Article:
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Teacher Resources by Grade
|1st - 2nd||3rd - 4th|
|5th - 6th||7th - 8th|
|9th - 10th||11th - 12th|
Let It Grow: An Inquiry-Based Organic Gardening Research Project
|Grades||6 – 8|
|Lesson Plan Type||Unit|
|Estimated Time||Nine 45-minute sessions|
Struggling readers at the middle school level often become frustrated with research projects because of their low literacy skills. However, they are often very creative, kinesthetic learners, and when a research project is scaffolded properly, they are able to work independently, think critically, and accomplish a finished product they can feel proud of. This project motivates students to learn about organic gardening by developing their own research questions, conducting research, and gardening at their school. They then create signs about their plants and present their research to the class so that other students can learn about each plant.
Organic Gardening Research Project: Have your students use this helpful handout to track their research and observations and to prepare their oral presentations.
Owens, R.F., Hester, J.L., & Teale, W.H. (2002). Where do you want to go today? Inquiry-based learning and technology integration. The Reading Teacher, 55(7), 616–625.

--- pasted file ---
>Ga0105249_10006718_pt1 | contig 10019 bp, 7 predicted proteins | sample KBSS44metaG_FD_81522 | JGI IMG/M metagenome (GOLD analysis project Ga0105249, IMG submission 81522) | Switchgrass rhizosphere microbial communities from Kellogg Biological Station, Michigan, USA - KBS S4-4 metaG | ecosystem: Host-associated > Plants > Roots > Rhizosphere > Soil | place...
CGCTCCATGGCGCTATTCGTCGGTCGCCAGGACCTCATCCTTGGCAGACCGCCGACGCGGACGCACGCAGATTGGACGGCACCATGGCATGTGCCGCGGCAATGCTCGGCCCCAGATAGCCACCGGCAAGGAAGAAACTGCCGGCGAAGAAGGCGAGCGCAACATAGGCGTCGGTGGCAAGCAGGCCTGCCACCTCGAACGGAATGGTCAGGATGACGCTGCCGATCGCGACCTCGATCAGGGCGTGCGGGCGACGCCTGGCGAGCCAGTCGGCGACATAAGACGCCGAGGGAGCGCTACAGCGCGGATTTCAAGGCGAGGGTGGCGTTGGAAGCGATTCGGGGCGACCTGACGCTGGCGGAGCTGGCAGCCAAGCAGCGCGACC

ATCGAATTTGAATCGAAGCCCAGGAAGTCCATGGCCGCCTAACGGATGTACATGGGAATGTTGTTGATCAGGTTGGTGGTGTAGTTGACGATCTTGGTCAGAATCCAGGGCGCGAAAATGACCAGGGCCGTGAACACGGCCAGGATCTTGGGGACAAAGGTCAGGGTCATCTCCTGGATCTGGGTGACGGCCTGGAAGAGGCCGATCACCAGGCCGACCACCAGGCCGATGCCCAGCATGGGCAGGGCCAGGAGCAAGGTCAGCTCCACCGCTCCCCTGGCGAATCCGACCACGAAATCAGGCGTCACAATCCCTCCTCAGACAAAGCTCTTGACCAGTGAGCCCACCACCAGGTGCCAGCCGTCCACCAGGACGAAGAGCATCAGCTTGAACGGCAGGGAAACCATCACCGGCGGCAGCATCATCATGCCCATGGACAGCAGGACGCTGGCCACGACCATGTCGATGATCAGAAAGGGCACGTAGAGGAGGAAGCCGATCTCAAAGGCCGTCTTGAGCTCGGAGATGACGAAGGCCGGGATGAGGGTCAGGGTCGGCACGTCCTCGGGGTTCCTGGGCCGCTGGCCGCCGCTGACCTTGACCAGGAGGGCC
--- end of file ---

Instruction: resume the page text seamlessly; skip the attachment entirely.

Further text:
- Inquiry-based projects differ from traditional research projects in that they encourage students to formulate more expansive questions that explore meaning and different ways the information gathered could be used.
- The focus on inquiry increases student involvement in the topic and encourages reading and writing.
- Teachers can select themes and topics for students to work with but it is important that they be broad and interest students.
- Underachieving students are especially well served by student-centered research projects when teachers take the time to encourage student interest, provide resources when they are needed, and give students time to share their findings with other students.